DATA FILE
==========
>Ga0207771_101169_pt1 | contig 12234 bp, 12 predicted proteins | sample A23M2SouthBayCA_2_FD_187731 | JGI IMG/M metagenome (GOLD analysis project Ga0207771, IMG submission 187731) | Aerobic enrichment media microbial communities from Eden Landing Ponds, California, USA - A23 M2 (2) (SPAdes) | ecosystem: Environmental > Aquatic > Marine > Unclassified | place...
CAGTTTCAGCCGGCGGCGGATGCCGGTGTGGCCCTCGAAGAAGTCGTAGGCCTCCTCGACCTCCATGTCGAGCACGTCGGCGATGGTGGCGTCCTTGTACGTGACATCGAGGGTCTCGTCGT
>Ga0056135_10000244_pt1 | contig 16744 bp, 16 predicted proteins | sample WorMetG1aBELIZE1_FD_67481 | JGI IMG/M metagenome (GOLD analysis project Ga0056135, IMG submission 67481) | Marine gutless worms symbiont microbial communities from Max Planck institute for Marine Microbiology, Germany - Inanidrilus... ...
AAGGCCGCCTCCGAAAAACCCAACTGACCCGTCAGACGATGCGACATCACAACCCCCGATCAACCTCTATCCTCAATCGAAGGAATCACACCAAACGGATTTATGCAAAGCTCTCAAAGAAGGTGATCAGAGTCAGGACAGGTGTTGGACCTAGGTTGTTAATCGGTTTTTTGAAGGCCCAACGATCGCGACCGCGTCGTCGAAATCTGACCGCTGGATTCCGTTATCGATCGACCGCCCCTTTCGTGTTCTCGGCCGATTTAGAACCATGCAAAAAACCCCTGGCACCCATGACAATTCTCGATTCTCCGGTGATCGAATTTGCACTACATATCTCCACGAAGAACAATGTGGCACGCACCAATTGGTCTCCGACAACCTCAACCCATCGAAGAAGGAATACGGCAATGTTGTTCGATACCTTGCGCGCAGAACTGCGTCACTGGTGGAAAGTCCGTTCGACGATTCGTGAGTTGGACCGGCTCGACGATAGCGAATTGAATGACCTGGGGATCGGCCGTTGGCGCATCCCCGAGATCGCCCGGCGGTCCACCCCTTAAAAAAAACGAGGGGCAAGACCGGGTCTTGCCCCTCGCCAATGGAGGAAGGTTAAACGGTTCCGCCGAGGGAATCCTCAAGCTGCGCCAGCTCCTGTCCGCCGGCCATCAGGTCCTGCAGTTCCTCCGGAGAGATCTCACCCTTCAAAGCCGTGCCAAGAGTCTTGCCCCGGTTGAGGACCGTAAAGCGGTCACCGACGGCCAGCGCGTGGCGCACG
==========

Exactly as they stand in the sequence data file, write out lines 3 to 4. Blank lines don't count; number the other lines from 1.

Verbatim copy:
>Ga0056135_10000244_pt1 | contig 16744 bp, 16 predicted proteins | sample WorMetG1aBELIZE1_FD_67481 | JGI IMG/M metagenome (GOLD analysis project Ga0056135, IMG submission 67481) | Marine gutless worms symbiont microbial communities from Max Planck institute for Marine Microbiology, Germany - Inanidrilus... ...
AAGGCCGCCTCCGAAAAACCCAACTGACCCGTCAGACGATGCGACATCACAACCCCCGATCAACCTCTATCCTCAATCGAAGGAATCACACCAAACGGATTTATGCAAAGCTCTCAAAGAAGGTGATCAGAGTCAGGACAGGTGTTGGACCTAGGTTGTTAATCGGTTTTTTGAAGGCCCAACGATCGCGACCGCGTCGTCGAAATCTGACCGCTGGATTCCGTTATCGATCGACCGCCCCTTTCGTGTTCTCGGCCGATTTAGAACCATGCAAAAAACCCCTGGCACCCATGACAATTCTCGATTCTCCGGTGATCGAATTTGCACTACATATCTCCACGAAGAACAATGTGGCACGCACCAATTGGTCTCCGACAACCTCAACCCATCGAAGAAGGAATACGGCAATGTTGTTCGATACCTTGCGCGCAGAACTGCGTCACTGGTGGAAAGTCCGTTCGACGATTCGTGAGTTGGACCGGCTCGACGATAGCGAATTGAATGACCTGGGGATCGGCCGTTGGCGCATCCCCGAGATCGCCCGGCGGTCCACCCCTTAAAAAAAACGAGGGGCAAGACCGGGTCTTGCCCCTCGCCAATGGAGGAAGGTTAAACGGTTCCGCCGAGGGAATCCTCAAGCTGCGCCAGCTCCTGTCCGCCGGCCATCAGGTCCTGCAGTTCCTCCGGAGAGATCTCACCCTTCAAAGCCGTGCCAAGAGTCTTGCCCCGGTTGAGGACCGTAAAGCGGTCACCGACGGCCAGCGCGTGGCGCACG